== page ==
Socialism and transgender liberation

Pan Karanikolas reviews a new book on transgender oppression that argues winning the working class to the fight against oppression is the key to dismantling it

Laura Miles, a former lecturer, trade union activist and member of the UK’s Socialist Workers Party was the first openly trans person to serve on the national executive of a British trade union. Her new book, Transgender Resistance: Socialism and the Fight for Trans Liberation, provides a richly detailed and much needed Marxist perspective on transphobia’s material roots.

Despite increasing acceptance and visibility for trans people, in recent times, attacks on hard-won trans rights have intensified. Across the world, trans people continue to face high rates of deadly violence, catastrophic suicide rates and frequent exclusion from public life. The Transgender Murder Monitor, an international register, records 3317 trans people who have been murdered in the past decade.

Trans people 18 years and over are nearly 11 times more likely to attempt suicide than the general population.

One recent tragic case in Britain involved a trans schoolteacher, Lucy Meadows, who died by suicide after she was outed as trans by a local newspaper and then subjected to public attacks across the British press.

Transgender Resistance examines the fight for transgender rights across the world—including an in-depth examination of recent struggles in Britain. Miles’ analysis is clear that trans rights and so-called “gender ideology” have become such prominent targets for the conservative right in recent years.

For evidence of this offensive here in Australia, we do not need to look further than The Australian newspaper’s anti-trans campaign; the recent moral panics whipped up against “gender whisperers” and the Safe Schools program, or the transphobia of the ‘No’ campaign during the equal marriage plebiscite. In these cases, it is trans people and gender fluidity which are the clear targets of such transphobic bile.

Where does transphobia come from?

One of the book’s significant contributions is its overview of trans people in history and analysis of the role of class society and the development of the nuclear family in the establishment of trans people’s oppression.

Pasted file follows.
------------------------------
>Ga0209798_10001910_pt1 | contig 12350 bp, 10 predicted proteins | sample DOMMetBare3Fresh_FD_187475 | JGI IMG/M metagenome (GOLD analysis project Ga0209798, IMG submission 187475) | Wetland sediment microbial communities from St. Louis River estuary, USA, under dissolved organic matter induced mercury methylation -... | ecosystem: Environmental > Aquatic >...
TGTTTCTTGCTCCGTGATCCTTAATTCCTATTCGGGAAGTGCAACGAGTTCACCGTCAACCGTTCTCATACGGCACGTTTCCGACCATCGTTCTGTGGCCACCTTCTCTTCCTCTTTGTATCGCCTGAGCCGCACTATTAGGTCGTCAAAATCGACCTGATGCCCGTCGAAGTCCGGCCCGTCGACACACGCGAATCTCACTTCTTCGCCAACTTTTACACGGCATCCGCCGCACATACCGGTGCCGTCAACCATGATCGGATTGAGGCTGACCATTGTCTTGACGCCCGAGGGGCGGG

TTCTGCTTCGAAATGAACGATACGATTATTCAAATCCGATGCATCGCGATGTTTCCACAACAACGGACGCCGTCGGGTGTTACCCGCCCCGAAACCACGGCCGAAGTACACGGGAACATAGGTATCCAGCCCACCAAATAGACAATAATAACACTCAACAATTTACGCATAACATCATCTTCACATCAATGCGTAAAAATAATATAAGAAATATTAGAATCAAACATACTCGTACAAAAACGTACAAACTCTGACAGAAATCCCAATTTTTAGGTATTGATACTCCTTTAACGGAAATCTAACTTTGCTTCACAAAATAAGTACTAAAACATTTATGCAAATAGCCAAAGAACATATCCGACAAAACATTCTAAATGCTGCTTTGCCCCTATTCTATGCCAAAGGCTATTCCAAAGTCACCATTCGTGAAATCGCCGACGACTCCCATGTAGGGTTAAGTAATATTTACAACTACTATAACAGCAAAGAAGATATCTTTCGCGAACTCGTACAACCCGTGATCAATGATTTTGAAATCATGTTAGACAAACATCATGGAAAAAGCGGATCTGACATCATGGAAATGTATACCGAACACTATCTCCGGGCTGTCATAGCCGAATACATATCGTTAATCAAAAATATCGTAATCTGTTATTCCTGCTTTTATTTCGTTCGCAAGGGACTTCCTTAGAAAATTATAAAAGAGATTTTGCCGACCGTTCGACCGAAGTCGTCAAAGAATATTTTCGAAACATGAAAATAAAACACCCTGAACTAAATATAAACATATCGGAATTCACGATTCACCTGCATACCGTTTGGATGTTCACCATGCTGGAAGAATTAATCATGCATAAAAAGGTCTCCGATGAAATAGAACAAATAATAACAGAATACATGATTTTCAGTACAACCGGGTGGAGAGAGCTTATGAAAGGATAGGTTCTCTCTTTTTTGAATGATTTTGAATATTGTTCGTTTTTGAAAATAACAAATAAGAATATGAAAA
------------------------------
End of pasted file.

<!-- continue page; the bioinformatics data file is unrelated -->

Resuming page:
There are many examples of gender variant people across place, time and culture; especially within pre-class societies. Respect for “trans” shamans in the late Palaeolithic period, Two-spirit people in some North American Indigenous tribes and the Hijra communities in the Indian sub-continent are just some examples that allow us to safely say that today’s Western “trans” or “non-binary” identities correspond with social roles that have been around for quite some time.

The book puts forward the argument that, although what we know today as non-binary and transgender expression has always existed, it is the emergence of class societies which led to the contemporary systematic oppression of trans people.

Miles’ analysis demonstrates that once a nascent ruling class had achieved control over women’s reproductive capability, the enforcement of a gendered division of labour became more strictly regulated.

The new ruling classes viewed control of women’s reproductive capacity as essential to ensuring the control and inheritance of wealth.

Even in today’s capitalist societies the nuclear family, and women’s subordinate role within it, remains of great importance to the system. Drawing on Engels’s work and understanding of the family, Miles points out that the nuclear family continues to ensure the reproduction of the next generation of workers at little to no cost to the ruling class itself.

The ruling class also promotes ideas that promote the nuclear family as the main and natural unit for sustaining and reproducing the next generation of workers.

Miles shows that transphobia and the enforcement of forms of appropriate sexuality and gender expression are essential parts of promoting the “family values” that underpin the nuclear family.

Strong links are drawn to the way in which the nuclear family remains the crucial site in the perpetuation of women’s oppression and the oppression of sexual minorities and gender variant people.

Miles also discusses ideas that are often drawn on to understand trans oppression including identity politics, queer theory and privilege theory. She argues that these approaches highlight identity, privilege and “difference”, emphasising the need to “organise around your own oppression” and reinforce strategies in which identity-based groups act independently from each other.

Despite their various contributions and insights, she argues that such theories provide a limited basis for fostering solidarity, collective action and a united struggle, and must be understood as rising to prominence in periods of defeat for the left in the West in the 1970s and 1980s.